3. What did all your friends and family say when they found out?
My family were extremely happy for me and all felt a sense of pride. My friends were just happy for me because they knew how much this meant to me and the opportunities this could bring for my modelling career.

4. What made you want to get into modelling and how did you get involved?
I first started modelling for fashion students at college, it came natural to me and I enjoyed it. I moved into London for University and started to get more involved by building my portfolio and going to agencies and castings.

5. Do you have any advice for people who want to go into modelling?
Anytime you get invited or approached by a scout always take someone with you to meetings and make sure they are at official place at official office hours. Don't part with any money for any reason at all and never sign anything until you are absolutely sure it is right for you.

Inspire Magazine Online - Fashion, Beauty & Lifestyle blog | Fashion // Interview with model Mwaka Grace; Mwaka Grace; model; fashion; Inspire Magazine; Inspire Magazine Online

6. How proud do you feel winning and finally representing or bringing some positivity from Luton (which is known for so much negativity) having lived there?





I am very proud to represent Luton and Bedfordshire, to be able to highlight the good that comes from Luton is an honor. The aim of the competition is called 'Beauty with a Cause'. To be able to show the rest of England that Luton/Bedfordshire has a lot to offer is great.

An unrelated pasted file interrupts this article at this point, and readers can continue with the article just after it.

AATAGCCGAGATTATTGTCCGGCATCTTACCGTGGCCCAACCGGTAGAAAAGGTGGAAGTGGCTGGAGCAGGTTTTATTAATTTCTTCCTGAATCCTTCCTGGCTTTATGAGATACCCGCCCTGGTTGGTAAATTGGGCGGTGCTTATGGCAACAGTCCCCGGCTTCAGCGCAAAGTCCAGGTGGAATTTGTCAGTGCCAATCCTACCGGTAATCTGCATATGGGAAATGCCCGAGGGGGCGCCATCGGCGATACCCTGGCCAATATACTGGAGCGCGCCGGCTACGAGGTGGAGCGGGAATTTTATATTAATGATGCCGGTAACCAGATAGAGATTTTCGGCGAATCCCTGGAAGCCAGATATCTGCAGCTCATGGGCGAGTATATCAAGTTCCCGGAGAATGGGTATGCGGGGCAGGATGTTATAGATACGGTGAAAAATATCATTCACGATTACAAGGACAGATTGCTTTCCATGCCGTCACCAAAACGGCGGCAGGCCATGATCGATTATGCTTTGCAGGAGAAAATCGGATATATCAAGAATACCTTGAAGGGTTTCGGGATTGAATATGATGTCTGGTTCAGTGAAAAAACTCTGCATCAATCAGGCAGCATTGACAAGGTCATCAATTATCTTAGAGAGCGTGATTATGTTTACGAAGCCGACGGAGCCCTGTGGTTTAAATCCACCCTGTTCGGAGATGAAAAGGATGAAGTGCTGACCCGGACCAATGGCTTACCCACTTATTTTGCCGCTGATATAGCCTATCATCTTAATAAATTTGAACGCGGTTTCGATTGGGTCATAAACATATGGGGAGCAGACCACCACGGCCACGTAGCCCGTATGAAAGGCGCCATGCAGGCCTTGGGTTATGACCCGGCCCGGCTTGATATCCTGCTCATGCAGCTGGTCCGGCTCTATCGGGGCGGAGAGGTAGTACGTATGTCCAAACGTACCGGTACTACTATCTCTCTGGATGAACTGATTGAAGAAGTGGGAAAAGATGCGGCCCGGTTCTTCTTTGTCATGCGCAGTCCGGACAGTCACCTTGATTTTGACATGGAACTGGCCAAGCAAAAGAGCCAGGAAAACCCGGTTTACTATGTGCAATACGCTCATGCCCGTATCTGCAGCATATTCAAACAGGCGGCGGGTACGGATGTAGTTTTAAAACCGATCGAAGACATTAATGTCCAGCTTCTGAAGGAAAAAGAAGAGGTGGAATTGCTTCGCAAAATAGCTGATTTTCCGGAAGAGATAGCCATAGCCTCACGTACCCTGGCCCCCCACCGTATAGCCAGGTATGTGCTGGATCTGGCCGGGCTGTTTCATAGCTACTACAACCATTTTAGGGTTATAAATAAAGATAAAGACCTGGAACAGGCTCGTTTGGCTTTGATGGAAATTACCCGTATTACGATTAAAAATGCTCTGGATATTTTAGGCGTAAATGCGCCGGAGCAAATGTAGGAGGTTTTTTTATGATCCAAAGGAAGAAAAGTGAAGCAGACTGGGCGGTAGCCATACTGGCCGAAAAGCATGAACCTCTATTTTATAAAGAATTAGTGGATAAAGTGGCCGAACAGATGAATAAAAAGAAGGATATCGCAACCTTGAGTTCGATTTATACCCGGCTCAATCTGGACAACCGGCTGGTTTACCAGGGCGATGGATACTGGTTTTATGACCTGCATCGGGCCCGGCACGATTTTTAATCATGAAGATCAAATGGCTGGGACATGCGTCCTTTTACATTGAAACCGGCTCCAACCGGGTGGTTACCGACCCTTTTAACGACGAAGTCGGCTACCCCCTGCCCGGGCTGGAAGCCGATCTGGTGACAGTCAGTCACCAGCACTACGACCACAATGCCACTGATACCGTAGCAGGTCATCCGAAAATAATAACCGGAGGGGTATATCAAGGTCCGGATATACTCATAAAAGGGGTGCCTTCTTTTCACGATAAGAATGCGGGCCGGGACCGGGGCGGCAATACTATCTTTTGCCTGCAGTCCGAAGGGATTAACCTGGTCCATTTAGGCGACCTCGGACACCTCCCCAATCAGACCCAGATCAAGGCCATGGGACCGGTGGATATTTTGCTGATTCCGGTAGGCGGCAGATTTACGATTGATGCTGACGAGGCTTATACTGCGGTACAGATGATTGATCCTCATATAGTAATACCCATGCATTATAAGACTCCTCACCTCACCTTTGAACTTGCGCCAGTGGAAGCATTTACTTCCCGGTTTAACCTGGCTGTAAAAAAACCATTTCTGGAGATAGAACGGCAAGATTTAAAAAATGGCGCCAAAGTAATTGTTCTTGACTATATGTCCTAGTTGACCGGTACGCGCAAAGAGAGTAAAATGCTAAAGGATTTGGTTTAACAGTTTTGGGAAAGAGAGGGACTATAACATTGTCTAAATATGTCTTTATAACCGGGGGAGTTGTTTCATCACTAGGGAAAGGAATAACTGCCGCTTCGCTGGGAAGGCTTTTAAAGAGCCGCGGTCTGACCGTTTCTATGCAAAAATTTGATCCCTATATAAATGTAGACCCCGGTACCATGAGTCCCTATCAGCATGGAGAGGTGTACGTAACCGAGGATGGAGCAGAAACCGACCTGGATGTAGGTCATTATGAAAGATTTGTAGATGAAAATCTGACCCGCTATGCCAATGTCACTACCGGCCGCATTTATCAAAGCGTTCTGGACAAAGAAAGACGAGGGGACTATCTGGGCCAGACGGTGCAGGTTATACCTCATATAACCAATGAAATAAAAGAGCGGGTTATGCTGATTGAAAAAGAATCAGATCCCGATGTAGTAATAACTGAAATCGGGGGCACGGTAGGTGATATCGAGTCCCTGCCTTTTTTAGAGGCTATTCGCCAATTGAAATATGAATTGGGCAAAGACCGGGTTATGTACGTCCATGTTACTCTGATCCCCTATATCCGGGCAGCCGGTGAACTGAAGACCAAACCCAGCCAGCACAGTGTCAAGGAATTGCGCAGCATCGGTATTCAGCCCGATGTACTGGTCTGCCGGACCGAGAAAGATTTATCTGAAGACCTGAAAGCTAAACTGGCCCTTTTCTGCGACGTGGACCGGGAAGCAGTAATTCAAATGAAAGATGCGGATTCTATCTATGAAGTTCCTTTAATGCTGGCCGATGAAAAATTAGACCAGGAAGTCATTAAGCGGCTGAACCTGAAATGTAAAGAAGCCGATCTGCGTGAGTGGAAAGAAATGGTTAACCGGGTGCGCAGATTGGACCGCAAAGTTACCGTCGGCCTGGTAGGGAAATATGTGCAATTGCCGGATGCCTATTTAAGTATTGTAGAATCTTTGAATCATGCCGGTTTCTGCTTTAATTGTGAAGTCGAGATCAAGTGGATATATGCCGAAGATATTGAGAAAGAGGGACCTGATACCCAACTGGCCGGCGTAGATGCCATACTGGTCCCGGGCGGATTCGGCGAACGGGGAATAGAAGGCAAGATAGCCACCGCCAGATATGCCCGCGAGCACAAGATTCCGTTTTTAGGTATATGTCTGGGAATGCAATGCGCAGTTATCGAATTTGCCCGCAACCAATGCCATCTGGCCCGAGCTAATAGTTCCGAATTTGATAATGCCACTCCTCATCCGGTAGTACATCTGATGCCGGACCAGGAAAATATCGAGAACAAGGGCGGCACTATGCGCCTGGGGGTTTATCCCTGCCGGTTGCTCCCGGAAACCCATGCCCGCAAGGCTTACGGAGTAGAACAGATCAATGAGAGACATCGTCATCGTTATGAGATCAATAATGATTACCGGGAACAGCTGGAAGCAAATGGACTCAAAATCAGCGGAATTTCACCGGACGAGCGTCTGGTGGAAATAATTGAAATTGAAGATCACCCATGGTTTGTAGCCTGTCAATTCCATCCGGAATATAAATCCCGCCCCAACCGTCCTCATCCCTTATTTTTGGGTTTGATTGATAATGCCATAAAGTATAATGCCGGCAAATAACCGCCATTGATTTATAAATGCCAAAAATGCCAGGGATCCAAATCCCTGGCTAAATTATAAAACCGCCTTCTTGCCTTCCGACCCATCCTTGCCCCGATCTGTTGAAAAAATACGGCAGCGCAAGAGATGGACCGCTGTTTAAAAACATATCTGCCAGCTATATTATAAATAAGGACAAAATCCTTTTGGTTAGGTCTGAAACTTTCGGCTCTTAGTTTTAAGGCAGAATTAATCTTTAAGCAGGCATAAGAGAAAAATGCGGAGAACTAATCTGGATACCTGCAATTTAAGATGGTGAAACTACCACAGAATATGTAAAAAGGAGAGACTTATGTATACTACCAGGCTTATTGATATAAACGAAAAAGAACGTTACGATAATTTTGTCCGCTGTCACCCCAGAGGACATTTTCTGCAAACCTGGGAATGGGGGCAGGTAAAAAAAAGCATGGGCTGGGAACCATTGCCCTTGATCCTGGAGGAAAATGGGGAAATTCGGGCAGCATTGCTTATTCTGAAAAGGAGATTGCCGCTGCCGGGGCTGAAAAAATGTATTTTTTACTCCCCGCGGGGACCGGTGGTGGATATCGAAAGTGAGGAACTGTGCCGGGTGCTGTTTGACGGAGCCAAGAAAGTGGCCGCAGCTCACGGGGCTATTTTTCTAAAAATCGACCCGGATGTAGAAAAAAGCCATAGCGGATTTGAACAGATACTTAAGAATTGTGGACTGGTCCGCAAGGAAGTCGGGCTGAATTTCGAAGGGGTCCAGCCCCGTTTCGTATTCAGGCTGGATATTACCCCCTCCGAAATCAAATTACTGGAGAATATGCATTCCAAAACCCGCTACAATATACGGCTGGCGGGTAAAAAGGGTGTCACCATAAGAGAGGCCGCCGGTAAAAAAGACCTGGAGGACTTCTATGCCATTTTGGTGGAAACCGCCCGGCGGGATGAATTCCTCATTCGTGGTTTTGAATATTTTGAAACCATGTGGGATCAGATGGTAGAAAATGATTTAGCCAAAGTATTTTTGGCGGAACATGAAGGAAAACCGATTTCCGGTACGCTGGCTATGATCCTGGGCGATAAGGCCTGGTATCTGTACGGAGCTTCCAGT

7. Can you tell me anything about behind the scenes of the whole event - do you have any funny or embarrassing stories or tricks of the trade to reveal?
The girls can be a little bit evil, the best thing to do is try to make friends with everyone - even the girls that seem mean. You have to remember not to be intimidated by anyone. You'll find that they all have insecurities about something. Behind the scenes of the show is extremely chaotic, you have very little time to to change into the next outfit. There were a couple of breakdowns that I saw where these girls just could not take the pressure and stress, they were in tears but sadly you can't stop to help you have to get ready and get out there.

8. What are your thoughts on the size of ladies who appeared in the competition - were there any larger ladies involved? What do you think about the use of photoshopping in glossy magazines and the use of always thin models on the catwalk - are these issues similar in the beauty pageants you take part in or do you find they're more laid back and anyone is welcome no matter what size.
To be completely honest size is a massive issue. In beauty pageants like Miss Bedfordshire the winners will go on to compete for the Miss England Title, which will Lead to Miss World. To compete at that level with Girls from all over the world you have to be in top shape physically your body, your skin, hair, nails and everything.

Being a pageant model and being a high fashion model are very different. As a first time pageant model I found it easier as they are more lenient when it comes to weight as long you are lean/fit and healthy that’s okay.